|All good things must come to end.|
The press had been phenomenal.
New York Times featured three articles on including Black Artists and the March into the Museum and Four Rewarding Shows in Philadelphia. CBS Sunday News aired a segment with curator Ruth Fine.
Norman Lewis was not a man listed in art history textbooks. He wasn't mentioned one lick.
PAFA gave him a much lauded due.
|Untitled Self Portrait, 1940s.|
Procession was divided into six sections: In the City: Life/Looking at Art, Ritual, Visual Sound, Rhythm of Nature, Civil Rights, and Summation. Different pastel hued walls indicated their division, in turn showcasing Lewis's breadth of experimentation going beyond traditional practice.
|Top: Boule Mask, pastel on sandpaper, 1935. Ivory Coast Boule Mask, pastel on paper, 1935.|
Bottom: Don Mask, pastel on sandpaper, 1935. Bobin (bobbin) Loom, Boule, pastel on paper, 1935.
|Girl with Yellow Hat, oil on burlap, 1936.|
Two Women Reading discusses literacy. Reading is one of the most powerful tools one can have-- it's elemental and can give anyone the potential to rise above. Language opens doors. In Lewis's rather evocative painting, the brown skinned woman's body is close, her head lowered, focused into the book whereas the red suited lady points at a word, likely instructing pronunciation.
|Two Women Reading, oil on canvas, 1940.|
|Some of Lewis's personal objects-- flyers and letters from renowned Chelsea galleries.|
|Title Unknown (Jazz Club), oil and sand on canvas, 1945.|
|Roller Coaster, opaque watercolor, ink, and crayon on board, 1946.|
|Title Unknown, oil on canvas, 1947.|
|Five Phases, oil on canvas, 1949.|
|Too Much Aspiration, opaque watercolor, ink, and graphite on paper, 1947.|
|Cantata, oil on canvas, 1948 (Dayton Art Institute museum purchase).|
|Unknown Title, oil and metallic on canvas, 1953.|
|Winter Branches #5, ink on paper, 1954.|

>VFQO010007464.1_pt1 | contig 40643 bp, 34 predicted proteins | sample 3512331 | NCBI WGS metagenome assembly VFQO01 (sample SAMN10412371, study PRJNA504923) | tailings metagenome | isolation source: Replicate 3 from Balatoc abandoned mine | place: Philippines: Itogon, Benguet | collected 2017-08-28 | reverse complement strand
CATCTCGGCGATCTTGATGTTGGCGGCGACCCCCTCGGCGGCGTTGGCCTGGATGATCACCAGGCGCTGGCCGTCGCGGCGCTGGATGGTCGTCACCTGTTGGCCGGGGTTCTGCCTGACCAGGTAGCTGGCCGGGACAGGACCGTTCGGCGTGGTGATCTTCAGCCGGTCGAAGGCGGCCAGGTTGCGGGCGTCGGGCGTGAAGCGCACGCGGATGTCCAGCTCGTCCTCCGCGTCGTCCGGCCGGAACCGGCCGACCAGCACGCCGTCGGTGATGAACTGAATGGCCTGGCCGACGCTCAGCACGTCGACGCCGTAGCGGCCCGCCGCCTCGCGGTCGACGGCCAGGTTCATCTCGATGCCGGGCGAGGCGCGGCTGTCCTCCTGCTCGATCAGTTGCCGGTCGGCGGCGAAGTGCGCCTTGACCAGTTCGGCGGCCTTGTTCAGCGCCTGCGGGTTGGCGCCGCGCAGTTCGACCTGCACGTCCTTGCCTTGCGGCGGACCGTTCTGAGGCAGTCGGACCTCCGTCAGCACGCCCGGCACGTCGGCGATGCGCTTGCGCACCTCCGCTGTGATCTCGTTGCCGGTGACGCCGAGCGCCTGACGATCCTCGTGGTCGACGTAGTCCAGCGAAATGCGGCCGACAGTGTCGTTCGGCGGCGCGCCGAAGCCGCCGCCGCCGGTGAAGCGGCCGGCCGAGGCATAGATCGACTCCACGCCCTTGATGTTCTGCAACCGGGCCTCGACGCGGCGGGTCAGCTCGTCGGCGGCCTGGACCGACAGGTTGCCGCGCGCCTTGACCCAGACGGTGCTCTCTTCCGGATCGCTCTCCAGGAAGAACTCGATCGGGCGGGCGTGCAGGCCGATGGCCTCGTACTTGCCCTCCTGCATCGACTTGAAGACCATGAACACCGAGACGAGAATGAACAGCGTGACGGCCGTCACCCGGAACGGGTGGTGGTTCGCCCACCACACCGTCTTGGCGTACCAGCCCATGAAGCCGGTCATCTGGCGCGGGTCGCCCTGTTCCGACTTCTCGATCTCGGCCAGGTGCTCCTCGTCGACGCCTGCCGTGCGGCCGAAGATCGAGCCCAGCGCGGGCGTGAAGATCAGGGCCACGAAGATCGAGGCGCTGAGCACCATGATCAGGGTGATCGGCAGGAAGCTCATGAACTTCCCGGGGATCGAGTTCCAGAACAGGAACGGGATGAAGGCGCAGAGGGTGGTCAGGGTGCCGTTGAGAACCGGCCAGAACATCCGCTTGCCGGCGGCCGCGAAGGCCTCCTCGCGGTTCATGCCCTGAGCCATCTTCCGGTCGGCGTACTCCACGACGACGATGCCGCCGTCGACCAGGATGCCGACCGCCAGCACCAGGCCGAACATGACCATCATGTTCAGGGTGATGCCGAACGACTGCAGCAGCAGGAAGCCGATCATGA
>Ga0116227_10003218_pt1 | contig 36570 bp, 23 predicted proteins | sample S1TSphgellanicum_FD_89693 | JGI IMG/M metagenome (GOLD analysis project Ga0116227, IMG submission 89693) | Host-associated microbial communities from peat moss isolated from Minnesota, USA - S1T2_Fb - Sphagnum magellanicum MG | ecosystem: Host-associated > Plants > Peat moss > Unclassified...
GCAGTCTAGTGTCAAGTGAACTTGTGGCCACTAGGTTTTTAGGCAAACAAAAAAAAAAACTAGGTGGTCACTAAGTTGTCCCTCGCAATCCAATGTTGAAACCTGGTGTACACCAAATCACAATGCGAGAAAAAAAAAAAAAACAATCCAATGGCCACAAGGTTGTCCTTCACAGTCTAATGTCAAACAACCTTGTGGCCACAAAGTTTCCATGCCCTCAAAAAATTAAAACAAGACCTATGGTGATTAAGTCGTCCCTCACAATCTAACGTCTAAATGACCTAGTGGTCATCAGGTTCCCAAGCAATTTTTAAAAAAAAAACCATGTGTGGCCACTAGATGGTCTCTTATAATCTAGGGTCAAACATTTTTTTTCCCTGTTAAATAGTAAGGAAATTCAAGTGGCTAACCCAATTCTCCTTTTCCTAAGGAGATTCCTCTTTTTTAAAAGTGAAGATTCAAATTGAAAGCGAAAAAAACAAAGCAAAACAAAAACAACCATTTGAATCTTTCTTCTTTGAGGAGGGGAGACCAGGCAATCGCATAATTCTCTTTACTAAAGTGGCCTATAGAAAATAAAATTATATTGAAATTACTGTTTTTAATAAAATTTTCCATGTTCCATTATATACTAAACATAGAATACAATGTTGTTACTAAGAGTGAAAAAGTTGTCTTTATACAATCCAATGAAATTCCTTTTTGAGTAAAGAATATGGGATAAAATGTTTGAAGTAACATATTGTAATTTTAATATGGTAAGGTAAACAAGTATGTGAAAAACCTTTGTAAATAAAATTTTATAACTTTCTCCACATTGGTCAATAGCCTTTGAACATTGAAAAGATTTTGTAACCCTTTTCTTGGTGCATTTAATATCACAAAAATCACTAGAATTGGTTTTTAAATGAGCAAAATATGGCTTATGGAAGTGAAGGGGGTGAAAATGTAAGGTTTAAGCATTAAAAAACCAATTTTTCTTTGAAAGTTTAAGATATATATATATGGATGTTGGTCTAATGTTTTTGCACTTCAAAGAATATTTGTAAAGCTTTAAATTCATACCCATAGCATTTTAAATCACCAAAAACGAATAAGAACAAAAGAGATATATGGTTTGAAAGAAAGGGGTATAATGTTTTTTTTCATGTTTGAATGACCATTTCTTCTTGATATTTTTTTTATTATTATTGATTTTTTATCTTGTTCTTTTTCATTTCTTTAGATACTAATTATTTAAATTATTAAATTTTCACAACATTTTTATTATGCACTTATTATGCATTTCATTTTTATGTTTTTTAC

|close up one.|
|close up two.|
|Masquerade, oil on canvas, 1967.|
|Carnivale II, oil on canvas, 1962.|
|Personal objects. Throughout the exhibit, books, brochures, sketchbooks, letters, and postcards were protected in display cases.|
|Lewis discussing the plight of being an abstract artist at a time where black artists weren't seen as such.|
Turbulent, harsh times caused rift in Lewis's artistic career, the racial barriers not allowing him a true descent into deserved praise and acclaim. Intrigued gallery patrons would be thrilled by the paintings, but when discovering that a black artist's paintbrush defined mystic shapes and sophisticated design, they often turned away disgusted, repulsed, seemingly hoodwinked by their own individual tastes. This was heartbreaking for Lewis to witness. Nonetheless, he continued painting, a triumph in the world threatening to discourage and disillusion him.
|Title Unknown (March on Washington), oil on fiberboard, 1965.|
|Alabama, oil on canvas, 1960.|
|Untitled (Ku Klux Klan), oil on canvas, 1960.|
|The Banjo Lesson, oil on canvas, Henry Ossawa Tanner, 1893.|
|Seachange, oil on canvas, 1975.|
And I, the viewer, an up-and-coming artist, art lover, and writer, comply to Lewis and the others before and after him.